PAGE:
The Free Press noted on June 7th 1913 that “The G. A. A. crux re medals is the principal topic in the Bannow district at present and the Bannow and Ballymitty boys vow they will never touch the “leather” again.” In essence, they were offended by the cheap medals provided for the junior championship! The County committee were of necessity into austerity. To telegraph the story for time reasons, on Sunday November 10th 1913 a meeting was held at Carrig to consider the medals issue with Fr Hanton presiding and attended by eight players and Jack Breen secretary. Their decision was convoluted; they wished to adhere to their previous decision not to take the medals but it was suggested that two players were not agreed to that. Further communication with the Co. Secretary took place and in early January 1914 Jack Breen as secretary wrote to the Free Press in angry refutation that his players were retiring with honour after long service. A further meeting on Sunday January 19th 1914 effectively closed off any possible resolution of the issue. While clubs like Ballyfrory Erin’s Pride, Bannow-Kiltra United and Tullicanna Shamrocks continued on, the effective close down of the Bannow-Ballymitty United Club—the central G. A. A. outfit in the parish— retarded the growth of football in the Carrig-on-Bannow area for a very long time. The impetuosity of all concerned impeded football in the area on a long term basis.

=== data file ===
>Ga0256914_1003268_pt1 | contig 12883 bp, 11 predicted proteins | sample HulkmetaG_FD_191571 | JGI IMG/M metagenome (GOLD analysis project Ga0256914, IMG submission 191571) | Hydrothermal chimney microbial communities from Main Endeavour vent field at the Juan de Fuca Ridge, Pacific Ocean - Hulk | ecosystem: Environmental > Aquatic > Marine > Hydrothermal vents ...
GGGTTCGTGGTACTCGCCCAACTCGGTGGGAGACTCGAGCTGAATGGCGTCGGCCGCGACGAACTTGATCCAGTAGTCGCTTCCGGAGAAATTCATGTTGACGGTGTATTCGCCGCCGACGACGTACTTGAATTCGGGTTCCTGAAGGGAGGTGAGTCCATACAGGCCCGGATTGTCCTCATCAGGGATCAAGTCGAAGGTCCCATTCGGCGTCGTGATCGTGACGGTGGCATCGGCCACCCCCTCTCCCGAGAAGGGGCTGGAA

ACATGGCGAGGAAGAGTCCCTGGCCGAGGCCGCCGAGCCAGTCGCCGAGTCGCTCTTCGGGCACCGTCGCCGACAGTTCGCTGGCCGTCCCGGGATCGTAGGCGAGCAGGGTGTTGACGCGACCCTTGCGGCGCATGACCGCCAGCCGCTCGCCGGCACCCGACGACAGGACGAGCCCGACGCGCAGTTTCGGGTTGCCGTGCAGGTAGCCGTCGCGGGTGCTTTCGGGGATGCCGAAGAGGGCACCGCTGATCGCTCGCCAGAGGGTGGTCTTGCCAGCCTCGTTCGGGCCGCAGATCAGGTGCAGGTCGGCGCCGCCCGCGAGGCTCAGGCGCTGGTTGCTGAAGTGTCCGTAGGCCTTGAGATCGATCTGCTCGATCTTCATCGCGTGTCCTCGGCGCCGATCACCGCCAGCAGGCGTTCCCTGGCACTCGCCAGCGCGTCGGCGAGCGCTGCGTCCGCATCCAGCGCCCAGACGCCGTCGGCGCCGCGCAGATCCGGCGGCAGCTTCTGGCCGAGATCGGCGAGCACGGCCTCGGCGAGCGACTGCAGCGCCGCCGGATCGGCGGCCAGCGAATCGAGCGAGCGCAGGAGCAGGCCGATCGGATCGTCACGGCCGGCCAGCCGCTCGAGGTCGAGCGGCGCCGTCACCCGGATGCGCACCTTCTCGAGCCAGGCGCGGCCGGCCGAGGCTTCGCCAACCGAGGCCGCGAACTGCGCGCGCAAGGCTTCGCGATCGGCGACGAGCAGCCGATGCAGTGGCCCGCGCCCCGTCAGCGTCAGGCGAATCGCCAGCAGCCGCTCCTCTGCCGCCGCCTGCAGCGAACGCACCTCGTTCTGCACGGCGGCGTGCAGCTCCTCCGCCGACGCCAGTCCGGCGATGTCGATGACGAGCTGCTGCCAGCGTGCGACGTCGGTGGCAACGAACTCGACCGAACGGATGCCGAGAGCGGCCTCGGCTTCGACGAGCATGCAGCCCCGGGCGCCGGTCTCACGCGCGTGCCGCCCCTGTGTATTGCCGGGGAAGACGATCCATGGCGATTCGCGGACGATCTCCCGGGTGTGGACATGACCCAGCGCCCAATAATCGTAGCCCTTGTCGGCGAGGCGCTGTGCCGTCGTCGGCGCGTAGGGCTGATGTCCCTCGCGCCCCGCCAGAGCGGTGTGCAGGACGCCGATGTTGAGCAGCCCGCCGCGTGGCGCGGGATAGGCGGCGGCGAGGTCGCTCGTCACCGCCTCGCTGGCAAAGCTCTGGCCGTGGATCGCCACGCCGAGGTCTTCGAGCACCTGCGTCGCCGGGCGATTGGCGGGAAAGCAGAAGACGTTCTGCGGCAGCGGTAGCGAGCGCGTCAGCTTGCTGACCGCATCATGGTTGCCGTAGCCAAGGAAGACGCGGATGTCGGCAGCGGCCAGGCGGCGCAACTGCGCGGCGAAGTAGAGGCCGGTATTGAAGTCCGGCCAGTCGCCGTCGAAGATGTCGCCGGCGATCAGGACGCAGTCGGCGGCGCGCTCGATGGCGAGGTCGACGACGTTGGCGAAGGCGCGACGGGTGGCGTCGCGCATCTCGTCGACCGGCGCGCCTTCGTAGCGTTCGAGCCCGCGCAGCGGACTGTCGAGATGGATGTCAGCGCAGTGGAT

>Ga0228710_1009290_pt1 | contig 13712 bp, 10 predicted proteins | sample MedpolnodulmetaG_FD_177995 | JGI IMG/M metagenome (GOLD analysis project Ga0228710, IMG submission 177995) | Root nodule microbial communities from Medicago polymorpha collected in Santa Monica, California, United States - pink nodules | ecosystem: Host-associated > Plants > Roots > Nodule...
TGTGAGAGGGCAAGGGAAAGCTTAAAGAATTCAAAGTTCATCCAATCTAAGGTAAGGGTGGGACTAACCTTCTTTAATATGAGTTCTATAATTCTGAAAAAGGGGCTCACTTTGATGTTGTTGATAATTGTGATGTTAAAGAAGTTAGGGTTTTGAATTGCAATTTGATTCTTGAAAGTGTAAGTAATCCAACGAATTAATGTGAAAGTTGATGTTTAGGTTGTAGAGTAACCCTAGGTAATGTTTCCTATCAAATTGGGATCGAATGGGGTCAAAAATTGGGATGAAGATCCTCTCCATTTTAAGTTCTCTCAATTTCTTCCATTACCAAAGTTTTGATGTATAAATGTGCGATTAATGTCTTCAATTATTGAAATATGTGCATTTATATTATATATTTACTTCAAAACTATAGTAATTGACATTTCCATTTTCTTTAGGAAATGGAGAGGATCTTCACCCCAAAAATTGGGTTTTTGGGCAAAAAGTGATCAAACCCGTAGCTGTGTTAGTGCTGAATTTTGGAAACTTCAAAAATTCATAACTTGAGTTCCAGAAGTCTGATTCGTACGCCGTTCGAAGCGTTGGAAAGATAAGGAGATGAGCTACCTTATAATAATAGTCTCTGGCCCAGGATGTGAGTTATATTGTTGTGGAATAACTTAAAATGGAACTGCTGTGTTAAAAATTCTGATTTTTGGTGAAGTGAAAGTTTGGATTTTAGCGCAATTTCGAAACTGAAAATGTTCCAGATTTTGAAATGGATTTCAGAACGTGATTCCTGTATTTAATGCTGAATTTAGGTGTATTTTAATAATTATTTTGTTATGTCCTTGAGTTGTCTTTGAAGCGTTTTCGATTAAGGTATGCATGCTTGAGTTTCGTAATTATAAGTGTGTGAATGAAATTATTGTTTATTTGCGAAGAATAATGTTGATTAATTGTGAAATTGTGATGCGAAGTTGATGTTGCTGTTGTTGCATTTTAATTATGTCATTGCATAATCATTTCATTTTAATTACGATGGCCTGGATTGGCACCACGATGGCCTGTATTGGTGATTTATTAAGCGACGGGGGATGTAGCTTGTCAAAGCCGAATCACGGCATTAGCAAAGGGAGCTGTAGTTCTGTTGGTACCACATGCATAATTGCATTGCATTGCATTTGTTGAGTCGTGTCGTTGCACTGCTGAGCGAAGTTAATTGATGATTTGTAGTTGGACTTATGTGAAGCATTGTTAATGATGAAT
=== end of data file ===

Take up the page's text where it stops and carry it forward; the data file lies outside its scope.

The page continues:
On February 20th 1954 the I Hear column in the Free Press announced:–
“That the Corah Rangers Football Club has been formed at Wellingtonbridge
That the boys from the “Bridges” will be seen out in the New Ross district championships.”
Two details in the above are wrong. The name of the new venture was Corah